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Kiambu marks World Tuberculosis Day

Today marks World Tuberculosis day commemorated annually on March 24 to raise public awareness about the devastating health, social and economic consequences of the disease.

Kiambu County has been running awareness and sensitization forums on Tuberculosis in stepping up efforts to end the global epidemic.

Speaking to KNA Thursday, the Kiambu Sub County Health Officer Dr Monicah Mwangi, noted that due to the growing rate of tuberculosis infections in the area, they have gone beyond and started door to door tuberculosis sensitization campaign.

“This move follows reports by the Ministry of Health that the country is currently recording 240 patients every day, with high infection rate blamed on increasing ignorance by the public about the disease,” Mwangi said.

The campaign, she added, has seen the ministry offer free tuberculosis screening as well as sensitizing the public on how to avoid contracting the disease.

“Children are powerful change agents when equipped with the right information as taught in schools. When the schools open, we will sensitize our children in schools about tuberculosis. We will give them educational materials and engage them in identifying the common symptoms of tuberculosis and daily preventive measures they must exercise in their daily lives,” she said.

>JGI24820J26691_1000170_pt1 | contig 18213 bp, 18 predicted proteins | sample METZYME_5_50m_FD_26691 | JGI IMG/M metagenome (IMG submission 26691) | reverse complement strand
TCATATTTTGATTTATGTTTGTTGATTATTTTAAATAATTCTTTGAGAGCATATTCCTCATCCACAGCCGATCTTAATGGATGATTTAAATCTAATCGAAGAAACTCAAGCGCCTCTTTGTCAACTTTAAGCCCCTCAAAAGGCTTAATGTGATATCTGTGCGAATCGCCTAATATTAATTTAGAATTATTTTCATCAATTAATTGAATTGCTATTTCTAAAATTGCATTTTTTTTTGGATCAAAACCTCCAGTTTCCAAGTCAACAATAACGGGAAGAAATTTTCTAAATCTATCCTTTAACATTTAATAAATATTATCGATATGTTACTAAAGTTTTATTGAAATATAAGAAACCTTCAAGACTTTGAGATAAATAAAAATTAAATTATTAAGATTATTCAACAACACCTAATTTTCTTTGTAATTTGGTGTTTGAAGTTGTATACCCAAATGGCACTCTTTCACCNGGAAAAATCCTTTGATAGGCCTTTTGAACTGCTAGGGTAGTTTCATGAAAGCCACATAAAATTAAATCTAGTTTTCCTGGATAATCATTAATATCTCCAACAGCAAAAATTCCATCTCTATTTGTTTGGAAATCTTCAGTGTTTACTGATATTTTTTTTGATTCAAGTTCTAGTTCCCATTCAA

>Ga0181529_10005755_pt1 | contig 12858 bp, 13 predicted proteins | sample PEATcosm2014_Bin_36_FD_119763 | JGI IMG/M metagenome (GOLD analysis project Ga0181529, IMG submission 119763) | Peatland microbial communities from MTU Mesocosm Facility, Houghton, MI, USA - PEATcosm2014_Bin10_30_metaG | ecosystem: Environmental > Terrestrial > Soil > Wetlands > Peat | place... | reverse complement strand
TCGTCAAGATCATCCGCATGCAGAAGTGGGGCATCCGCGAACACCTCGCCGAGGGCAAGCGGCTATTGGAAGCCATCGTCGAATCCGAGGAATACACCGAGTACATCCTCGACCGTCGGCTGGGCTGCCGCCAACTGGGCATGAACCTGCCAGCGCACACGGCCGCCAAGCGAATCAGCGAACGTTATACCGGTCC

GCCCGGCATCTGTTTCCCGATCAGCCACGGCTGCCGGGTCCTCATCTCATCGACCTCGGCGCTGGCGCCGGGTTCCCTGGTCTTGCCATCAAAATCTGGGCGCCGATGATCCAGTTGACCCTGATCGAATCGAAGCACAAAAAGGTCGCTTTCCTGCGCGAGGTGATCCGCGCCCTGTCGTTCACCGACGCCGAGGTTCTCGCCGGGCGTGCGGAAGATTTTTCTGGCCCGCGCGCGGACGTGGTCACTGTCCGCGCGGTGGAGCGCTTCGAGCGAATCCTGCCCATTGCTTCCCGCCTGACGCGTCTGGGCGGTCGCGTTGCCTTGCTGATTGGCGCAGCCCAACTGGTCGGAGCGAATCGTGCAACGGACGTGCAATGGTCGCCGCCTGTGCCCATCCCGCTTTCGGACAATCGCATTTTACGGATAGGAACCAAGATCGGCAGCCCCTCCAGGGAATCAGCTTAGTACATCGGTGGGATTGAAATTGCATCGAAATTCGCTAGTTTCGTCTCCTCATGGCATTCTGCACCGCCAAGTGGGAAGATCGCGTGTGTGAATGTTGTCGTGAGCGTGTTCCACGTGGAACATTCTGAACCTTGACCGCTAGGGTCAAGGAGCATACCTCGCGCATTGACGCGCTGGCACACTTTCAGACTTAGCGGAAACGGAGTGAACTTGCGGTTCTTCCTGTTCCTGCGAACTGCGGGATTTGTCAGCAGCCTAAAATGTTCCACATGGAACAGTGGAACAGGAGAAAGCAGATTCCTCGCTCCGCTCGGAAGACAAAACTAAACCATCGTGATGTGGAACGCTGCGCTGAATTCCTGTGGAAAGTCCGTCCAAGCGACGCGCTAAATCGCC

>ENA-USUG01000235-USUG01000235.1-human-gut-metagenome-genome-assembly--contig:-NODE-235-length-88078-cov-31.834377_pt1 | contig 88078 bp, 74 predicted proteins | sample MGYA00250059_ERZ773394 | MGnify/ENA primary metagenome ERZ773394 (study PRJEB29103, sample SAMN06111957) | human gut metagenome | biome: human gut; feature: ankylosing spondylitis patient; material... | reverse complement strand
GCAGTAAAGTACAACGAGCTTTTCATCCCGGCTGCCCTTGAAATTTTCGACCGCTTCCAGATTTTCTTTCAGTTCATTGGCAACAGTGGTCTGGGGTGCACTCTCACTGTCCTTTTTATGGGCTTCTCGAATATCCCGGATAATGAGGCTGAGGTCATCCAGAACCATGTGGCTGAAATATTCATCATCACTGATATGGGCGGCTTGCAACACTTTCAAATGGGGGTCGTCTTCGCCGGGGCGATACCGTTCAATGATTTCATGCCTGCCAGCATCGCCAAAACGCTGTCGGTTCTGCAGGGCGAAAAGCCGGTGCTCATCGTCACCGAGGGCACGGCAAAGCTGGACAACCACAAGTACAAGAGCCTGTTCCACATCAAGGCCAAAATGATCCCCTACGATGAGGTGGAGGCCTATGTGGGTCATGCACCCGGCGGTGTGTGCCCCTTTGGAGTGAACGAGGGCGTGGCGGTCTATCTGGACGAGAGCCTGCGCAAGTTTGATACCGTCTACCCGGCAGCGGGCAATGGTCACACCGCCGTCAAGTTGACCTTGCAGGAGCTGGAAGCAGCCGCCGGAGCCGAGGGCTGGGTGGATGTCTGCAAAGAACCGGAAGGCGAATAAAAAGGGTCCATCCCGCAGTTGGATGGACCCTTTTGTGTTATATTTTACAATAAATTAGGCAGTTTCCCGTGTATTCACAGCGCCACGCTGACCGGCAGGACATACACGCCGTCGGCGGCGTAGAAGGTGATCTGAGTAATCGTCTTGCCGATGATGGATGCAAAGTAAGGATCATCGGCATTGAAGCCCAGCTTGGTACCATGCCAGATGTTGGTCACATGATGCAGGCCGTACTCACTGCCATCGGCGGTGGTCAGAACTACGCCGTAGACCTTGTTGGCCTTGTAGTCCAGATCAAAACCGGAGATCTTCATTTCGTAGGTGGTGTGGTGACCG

Tuberculosis is the fifth leading cause of death in Kenya (contributing 4.7percent of deaths), 50 deaths per 100,000 people in 2017, according to the World Health Organization (WHO), with its deaths reported to be higher among men than women, particularly among those between ages of 20 and 64 years, the most economically active and productive age group.

Mwangi said that tuberculosis treatment is free in any public hospital in Kenya and that it is curable so no one should lose his/her life because of tuberculosis.

“Tuberculosis is a curable disease and treatment is also offered for free in Kenyan public health facilities with the government’s goal of ending tuberculosis by 2030 being on course, despite the formidable challenges posed by the Covid-19 pandemic.

She explained that the fear of contracting Covid-19 has discouraged many from visiting health facilities even if they display tuberculosis symptoms and precious time is lost before testing and treatment begins.

According to World Health Organization (WHO), over 4100 people die from tuberculosis every day and nearly 30,000 people fall ill with tuberculosis despite it being preventable and treatable.

The theme for this year’s World Tuberculosis Day 2022 is ‘invest to End tuberculosis. Save Lives’.

The World TB Day started way back in 1882 when Dr Robert Koch announced that he had discovered the bacterium that causes tuberculosis, which opened the way toward diagnosis and cure of the disease.

By John Masila

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